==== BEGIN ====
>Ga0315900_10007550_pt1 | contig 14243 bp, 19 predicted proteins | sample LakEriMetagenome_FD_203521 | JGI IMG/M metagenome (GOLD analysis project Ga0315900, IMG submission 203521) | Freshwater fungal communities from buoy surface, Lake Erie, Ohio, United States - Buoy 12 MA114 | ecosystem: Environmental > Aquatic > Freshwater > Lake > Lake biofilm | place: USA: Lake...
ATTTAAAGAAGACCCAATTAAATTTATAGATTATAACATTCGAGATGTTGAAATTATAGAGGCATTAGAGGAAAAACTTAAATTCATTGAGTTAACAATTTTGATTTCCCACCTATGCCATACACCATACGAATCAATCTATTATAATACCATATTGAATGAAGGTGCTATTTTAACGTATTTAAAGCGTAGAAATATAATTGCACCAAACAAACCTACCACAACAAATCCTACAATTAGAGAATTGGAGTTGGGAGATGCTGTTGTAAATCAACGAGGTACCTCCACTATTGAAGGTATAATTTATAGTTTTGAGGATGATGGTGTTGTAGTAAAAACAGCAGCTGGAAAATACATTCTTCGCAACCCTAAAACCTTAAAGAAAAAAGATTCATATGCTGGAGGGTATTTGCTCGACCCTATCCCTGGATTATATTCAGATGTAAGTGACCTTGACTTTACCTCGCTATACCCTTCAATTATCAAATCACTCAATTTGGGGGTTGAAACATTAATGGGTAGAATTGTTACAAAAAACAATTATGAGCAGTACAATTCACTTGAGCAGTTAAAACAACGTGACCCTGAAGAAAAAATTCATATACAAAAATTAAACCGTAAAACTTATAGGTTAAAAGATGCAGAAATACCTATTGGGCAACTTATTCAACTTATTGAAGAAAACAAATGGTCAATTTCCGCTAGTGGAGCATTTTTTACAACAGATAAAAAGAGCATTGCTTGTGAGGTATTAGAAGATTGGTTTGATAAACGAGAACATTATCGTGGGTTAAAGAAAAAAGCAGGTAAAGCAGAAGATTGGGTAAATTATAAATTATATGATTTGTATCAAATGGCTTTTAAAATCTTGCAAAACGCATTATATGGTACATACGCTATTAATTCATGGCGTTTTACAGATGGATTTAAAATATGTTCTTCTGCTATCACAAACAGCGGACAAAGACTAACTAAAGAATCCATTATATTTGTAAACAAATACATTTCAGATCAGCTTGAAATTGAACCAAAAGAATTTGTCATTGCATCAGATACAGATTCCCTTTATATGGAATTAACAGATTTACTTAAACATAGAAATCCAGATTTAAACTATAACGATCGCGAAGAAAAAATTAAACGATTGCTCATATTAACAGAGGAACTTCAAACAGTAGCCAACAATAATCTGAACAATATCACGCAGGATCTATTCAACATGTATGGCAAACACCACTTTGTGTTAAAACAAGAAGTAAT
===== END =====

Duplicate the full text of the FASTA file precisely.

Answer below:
>Ga0315900_10007550_pt1 | contig 14243 bp, 19 predicted proteins | sample LakEriMetagenome_FD_203521 | JGI IMG/M metagenome (GOLD analysis project Ga0315900, IMG submission 203521) | Freshwater fungal communities from buoy surface, Lake Erie, Ohio, United States - Buoy 12 MA114 | ecosystem: Environmental > Aquatic > Freshwater > Lake > Lake biofilm | place: USA: Lake...
ATTTAAAGAAGACCCAATTAAATTTATAGATTATAACATTCGAGATGTTGAAATTATAGAGGCATTAGAGGAAAAACTTAAATTCATTGAGTTAACAATTTTGATTTCCCACCTATGCCATACACCATACGAATCAATCTATTATAATACCATATTGAATGAAGGTGCTATTTTAACGTATTTAAAGCGTAGAAATATAATTGCACCAAACAAACCTACCACAACAAATCCTACAATTAGAGAATTGGAGTTGGGAGATGCTGTTGTAAATCAACGAGGTACCTCCACTATTGAAGGTATAATTTATAGTTTTGAGGATGATGGTGTTGTAGTAAAAACAGCAGCTGGAAAATACATTCTTCGCAACCCTAAAACCTTAAAGAAAAAAGATTCATATGCTGGAGGGTATTTGCTCGACCCTATCCCTGGATTATATTCAGATGTAAGTGACCTTGACTTTACCTCGCTATACCCTTCAATTATCAAATCACTCAATTTGGGGGTTGAAACATTAATGGGTAGAATTGTTACAAAAAACAATTATGAGCAGTACAATTCACTTGAGCAGTTAAAACAACGTGACCCTGAAGAAAAAATTCATATACAAAAATTAAACCGTAAAACTTATAGGTTAAAAGATGCAGAAATACCTATTGGGCAACTTATTCAACTTATTGAAGAAAACAAATGGTCAATTTCCGCTAGTGGAGCATTTTTTACAACAGATAAAAAGAGCATTGCTTGTGAGGTATTAGAAGATTGGTTTGATAAACGAGAACATTATCGTGGGTTAAAGAAAAAAGCAGGTAAAGCAGAAGATTGGGTAAATTATAAATTATATGATTTGTATCAAATGGCTTTTAAAATCTTGCAAAACGCATTATATGGTACATACGCTATTAATTCATGGCGTTTTACAGATGGATTTAAAATATGTTCTTCTGCTATCACAAACAGCGGACAAAGACTAACTAAAGAATCCATTATATTTGTAAACAAATACATTTCAGATCAGCTTGAAATTGAACCAAAAGAATTTGTCATTGCATCAGATACAGATTCCCTTTATATGGAATTAACAGATTTACTTAAACATAGAAATCCAGATTTAAACTATAACGATCGCGAAGAAAAAATTAAACGATTGCTCATATTAACAGAGGAACTTCAAACAGTAGCCAACAATAATCTGAACAATATCACGCAGGATCTATTCAACATGTATGGCAAACACCACTTTGTGTTAAAACAAGAAGTAAT